Who else ― Elizabeth Warren?
Not sure why exactly, unless she really is thinking of running for president, but, at Georgetown University on February 26, Senator Elizabeth Warren (D-MA, as if you didn’t know) strayed from her usual domain of banking and consumer protections to deliver her first foreign-policy speech. With U.S. involvement in Iraq and Afghanistan winding down, she posed these questions for the future of the U.S. role abroad.
How do we best balance liberty and security? What role, if any, should nation-building play in our military strategy? When, if ever, should we engage in a so-called war of choice?
Then she said:
Today, I want to focus on a related question about how we advance our national interests – a question that is discussed less often than many of the others, but one that I think deserves our attention. How should we think about civilian casualties and their effect on our strategic decisions?
Major Indian publisher capitulates to right-wing Hindu group.
A few weeks ago, Penguin India decided to remove from circulation and destroy any remaining copies of a 2009 book, The Hindus: An Alternate Anthology, by Wendy Doniger, an eminent scholar of Hinduism at the University of Chicago Divinity School. The decision sparked widespread outrage and criticism within literary circles in India and abroad.
Penguin India’s decision came after a three-year court battle over a 2011 lawsuit filed by the Shiksha Bachao Andolan (Save Education Movement), a right-wing Hindu group. The suit claimed that the book hurt “the religious feelings of millions of Hindus” and violated Section 295a of the Indian Penal Code, which makes “deliberate and malicious acts intended to outrage religious feelings of any class of citizens” criminally punishable.
Some African economies would need to grow at the impossible rate of seven percent to meet the Millennium Development Goal for poverty eradication.
There are currently 7 billion people living on our planet. Some 80 percent, or 4.7 billion, of those people live on a meager $10 a day. The poorest 40 percent of the world’s population holds just 5 percent of global income, while the richest 20 percent holds 75 percent. The stark divide between the rich and the poor was addressed in a series of conferences and summits held by the United Nations that culminated in the United Nations Millennium Declaration in September 2000. From this summit the Millennium Development Goals (MDGs) were born.
The MDGs consist of eight broad goals that range from eradication of extreme poverty and achieving universal education to ensuring environmental stability and fighting diseases like malaria and HIV/AIDS. The goals, agreed to by all the world leaders that attended the summit, are laudable—after all, eradicating poverty is one of our most pressing global issues—however, they are not free from criticism.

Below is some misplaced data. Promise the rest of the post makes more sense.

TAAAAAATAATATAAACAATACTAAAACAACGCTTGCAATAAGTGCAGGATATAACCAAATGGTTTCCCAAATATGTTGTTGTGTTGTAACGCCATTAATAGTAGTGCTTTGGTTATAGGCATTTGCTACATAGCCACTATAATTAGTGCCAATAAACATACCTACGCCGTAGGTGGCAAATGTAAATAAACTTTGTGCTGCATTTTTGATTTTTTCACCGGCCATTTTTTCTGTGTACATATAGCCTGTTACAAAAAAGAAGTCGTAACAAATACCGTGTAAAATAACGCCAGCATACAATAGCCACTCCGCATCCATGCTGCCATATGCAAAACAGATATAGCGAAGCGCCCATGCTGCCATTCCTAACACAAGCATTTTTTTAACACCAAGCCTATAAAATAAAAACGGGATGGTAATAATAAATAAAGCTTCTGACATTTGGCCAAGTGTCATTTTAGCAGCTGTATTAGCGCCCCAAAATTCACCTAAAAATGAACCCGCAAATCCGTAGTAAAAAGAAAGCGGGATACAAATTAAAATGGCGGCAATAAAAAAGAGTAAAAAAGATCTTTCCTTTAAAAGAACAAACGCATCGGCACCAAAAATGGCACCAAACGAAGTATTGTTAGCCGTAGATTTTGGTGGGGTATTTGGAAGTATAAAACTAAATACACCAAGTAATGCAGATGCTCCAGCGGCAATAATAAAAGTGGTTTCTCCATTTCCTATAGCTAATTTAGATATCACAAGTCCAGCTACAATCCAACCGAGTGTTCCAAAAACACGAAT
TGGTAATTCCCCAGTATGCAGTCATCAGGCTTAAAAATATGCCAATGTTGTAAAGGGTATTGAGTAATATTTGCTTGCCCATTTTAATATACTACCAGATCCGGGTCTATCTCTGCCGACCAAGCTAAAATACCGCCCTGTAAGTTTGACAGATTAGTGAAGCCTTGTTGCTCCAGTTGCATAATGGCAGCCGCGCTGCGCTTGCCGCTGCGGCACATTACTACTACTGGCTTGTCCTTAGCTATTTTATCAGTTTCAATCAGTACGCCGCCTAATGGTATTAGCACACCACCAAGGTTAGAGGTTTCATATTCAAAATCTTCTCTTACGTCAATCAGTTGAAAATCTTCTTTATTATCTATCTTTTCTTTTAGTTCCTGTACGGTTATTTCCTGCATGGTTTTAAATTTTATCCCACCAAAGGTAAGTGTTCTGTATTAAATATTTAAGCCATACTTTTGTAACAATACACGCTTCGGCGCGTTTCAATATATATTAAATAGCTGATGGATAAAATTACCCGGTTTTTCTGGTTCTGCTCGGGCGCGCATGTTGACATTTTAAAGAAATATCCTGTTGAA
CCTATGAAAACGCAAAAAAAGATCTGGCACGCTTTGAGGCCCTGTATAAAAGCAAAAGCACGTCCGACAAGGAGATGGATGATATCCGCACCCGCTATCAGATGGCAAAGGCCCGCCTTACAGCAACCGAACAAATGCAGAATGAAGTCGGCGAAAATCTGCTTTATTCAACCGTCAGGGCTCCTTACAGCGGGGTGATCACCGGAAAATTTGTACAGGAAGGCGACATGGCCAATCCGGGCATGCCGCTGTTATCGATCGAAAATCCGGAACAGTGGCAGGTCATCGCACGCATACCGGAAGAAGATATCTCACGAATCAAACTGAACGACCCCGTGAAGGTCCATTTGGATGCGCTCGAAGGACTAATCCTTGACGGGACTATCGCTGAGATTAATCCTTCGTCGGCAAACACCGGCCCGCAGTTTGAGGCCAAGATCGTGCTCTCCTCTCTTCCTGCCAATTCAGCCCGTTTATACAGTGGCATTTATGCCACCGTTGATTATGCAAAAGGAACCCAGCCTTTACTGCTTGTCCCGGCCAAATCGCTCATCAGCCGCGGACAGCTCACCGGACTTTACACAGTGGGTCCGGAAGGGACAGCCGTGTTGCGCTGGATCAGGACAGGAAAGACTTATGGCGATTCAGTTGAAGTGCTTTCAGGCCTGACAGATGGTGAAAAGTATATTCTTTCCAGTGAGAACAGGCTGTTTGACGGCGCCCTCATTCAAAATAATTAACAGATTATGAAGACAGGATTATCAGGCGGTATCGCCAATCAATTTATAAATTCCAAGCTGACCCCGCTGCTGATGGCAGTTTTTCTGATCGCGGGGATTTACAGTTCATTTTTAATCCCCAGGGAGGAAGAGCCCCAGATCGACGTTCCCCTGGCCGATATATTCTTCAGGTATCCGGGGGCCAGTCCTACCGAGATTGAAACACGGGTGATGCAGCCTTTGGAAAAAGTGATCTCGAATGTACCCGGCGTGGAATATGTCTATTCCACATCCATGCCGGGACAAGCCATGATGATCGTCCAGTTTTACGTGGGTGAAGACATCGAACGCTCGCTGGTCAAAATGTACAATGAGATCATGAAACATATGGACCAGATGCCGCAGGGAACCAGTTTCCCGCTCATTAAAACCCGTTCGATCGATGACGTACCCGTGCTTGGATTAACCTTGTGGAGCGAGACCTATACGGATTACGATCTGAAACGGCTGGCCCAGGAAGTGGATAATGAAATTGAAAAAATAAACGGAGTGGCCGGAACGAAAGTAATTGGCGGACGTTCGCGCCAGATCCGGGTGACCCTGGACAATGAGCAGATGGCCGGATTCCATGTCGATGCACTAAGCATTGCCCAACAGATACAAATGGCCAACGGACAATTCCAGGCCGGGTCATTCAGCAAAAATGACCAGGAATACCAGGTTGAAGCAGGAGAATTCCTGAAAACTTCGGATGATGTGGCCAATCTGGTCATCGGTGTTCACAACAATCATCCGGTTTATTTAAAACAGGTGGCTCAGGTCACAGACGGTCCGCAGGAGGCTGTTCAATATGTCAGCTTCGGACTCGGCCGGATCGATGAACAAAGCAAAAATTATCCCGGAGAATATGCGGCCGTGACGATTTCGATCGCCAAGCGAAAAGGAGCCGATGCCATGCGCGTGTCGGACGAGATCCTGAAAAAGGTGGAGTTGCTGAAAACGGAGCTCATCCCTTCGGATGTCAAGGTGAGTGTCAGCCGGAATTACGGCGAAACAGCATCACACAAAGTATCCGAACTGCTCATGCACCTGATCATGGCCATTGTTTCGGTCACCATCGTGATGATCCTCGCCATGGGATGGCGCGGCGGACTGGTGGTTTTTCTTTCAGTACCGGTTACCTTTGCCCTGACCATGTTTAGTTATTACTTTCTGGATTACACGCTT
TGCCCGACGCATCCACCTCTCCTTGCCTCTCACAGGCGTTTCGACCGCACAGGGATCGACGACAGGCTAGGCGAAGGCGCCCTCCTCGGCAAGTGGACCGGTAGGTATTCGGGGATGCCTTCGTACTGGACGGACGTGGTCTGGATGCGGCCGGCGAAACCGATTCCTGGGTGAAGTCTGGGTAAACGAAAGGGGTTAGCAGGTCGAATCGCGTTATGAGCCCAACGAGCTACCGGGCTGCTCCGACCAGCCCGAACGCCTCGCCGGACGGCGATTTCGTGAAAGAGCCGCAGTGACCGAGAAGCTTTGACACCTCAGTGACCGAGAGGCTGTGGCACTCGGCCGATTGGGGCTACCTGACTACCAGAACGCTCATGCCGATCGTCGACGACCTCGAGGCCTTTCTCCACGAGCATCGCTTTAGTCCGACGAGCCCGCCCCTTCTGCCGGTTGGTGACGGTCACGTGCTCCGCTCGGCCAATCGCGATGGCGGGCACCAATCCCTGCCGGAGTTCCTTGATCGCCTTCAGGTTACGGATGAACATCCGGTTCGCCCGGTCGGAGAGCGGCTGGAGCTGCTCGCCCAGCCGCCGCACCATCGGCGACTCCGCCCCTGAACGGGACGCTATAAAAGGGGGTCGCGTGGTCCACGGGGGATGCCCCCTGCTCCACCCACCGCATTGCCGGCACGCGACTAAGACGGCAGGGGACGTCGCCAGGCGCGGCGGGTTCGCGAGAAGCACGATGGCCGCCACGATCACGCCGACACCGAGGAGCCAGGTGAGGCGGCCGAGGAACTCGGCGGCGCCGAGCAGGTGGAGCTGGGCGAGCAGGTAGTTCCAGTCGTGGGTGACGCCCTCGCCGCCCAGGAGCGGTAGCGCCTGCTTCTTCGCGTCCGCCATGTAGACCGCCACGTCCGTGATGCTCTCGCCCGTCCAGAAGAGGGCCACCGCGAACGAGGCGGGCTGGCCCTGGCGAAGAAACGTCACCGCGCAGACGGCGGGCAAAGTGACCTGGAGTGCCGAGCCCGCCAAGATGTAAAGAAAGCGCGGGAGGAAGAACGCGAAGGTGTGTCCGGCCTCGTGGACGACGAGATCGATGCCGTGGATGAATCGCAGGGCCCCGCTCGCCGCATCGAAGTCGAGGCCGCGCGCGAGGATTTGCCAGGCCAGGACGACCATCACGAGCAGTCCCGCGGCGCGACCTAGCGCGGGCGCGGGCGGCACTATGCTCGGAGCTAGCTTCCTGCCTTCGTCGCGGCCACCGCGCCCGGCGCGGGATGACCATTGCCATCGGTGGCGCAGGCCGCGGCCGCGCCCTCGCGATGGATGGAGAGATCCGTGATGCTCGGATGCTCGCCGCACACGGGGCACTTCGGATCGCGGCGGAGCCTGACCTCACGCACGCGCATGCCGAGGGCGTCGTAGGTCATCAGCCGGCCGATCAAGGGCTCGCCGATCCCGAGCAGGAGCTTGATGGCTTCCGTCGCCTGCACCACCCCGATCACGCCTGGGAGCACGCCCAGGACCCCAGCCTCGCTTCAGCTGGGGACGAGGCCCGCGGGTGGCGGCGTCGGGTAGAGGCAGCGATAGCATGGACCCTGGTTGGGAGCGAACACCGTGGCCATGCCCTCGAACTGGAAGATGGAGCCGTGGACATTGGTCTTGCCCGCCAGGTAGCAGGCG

Russia’s Olympic success and growth are meaningless if xenophobia continues to dominate its society.
Image Wikimedia Commons
The Sochi Olympics proved to be a big success — exactly what Russia wanted. Right from the opening ceremony itself, the entire event was a megalith in terms of popularity and success. If one wanted to catch a glimpse of Russia’s glorious past as well as its vibrant art, this year’s Winter Olympics were the thing to watch!
But the Olympics at Sochi were not without their share of controversy. Take, for example, the case of the Pussy Riot protest performance.
So success on one hand and chaos on the other. A mixed bag, probably?
However, Russia’s mixed bag had one key element missing.
The plight of the Muslims of Sochi.
Like the Pakistan military and ISI, Syrian President Assad may be aiding jihadists who operate on his own soil.
Image Wikimedia Commons
In an article at Foreign Policy titled The Disappeared, James Traub reports on journalists who have been kidnapped in Syria, either by Islamist extremist rebels or by forces for the regime of President Bashar al-Assad. At one point he was introduced to (emphasis added):
… Hamza Ghadban, a Syrian journalist. … He was convinced, as many rebel sympathizers are, that the regime has subterranean connections with the foreign jihadists. He told me that the ISIS camp in Aleppo had been unscathed until the jihadists decamped, while the next-door headquarters of the Tawhid Brigade, affiliated with the FSA, had been leveled by government artillery. In Raqqa, too, the ISIS base had not been shelled. It’s also widely believed that in the summer of 2012, Assad released from prison some of the Sunni extremists who had fought American troops in Iraq, and who may then have joined with foreign fighters to form ISIS. Those fighters now seem at least as preoccupied with dislodging moderate rebels from key checkpoints and northern towns as they are with fighting the regime.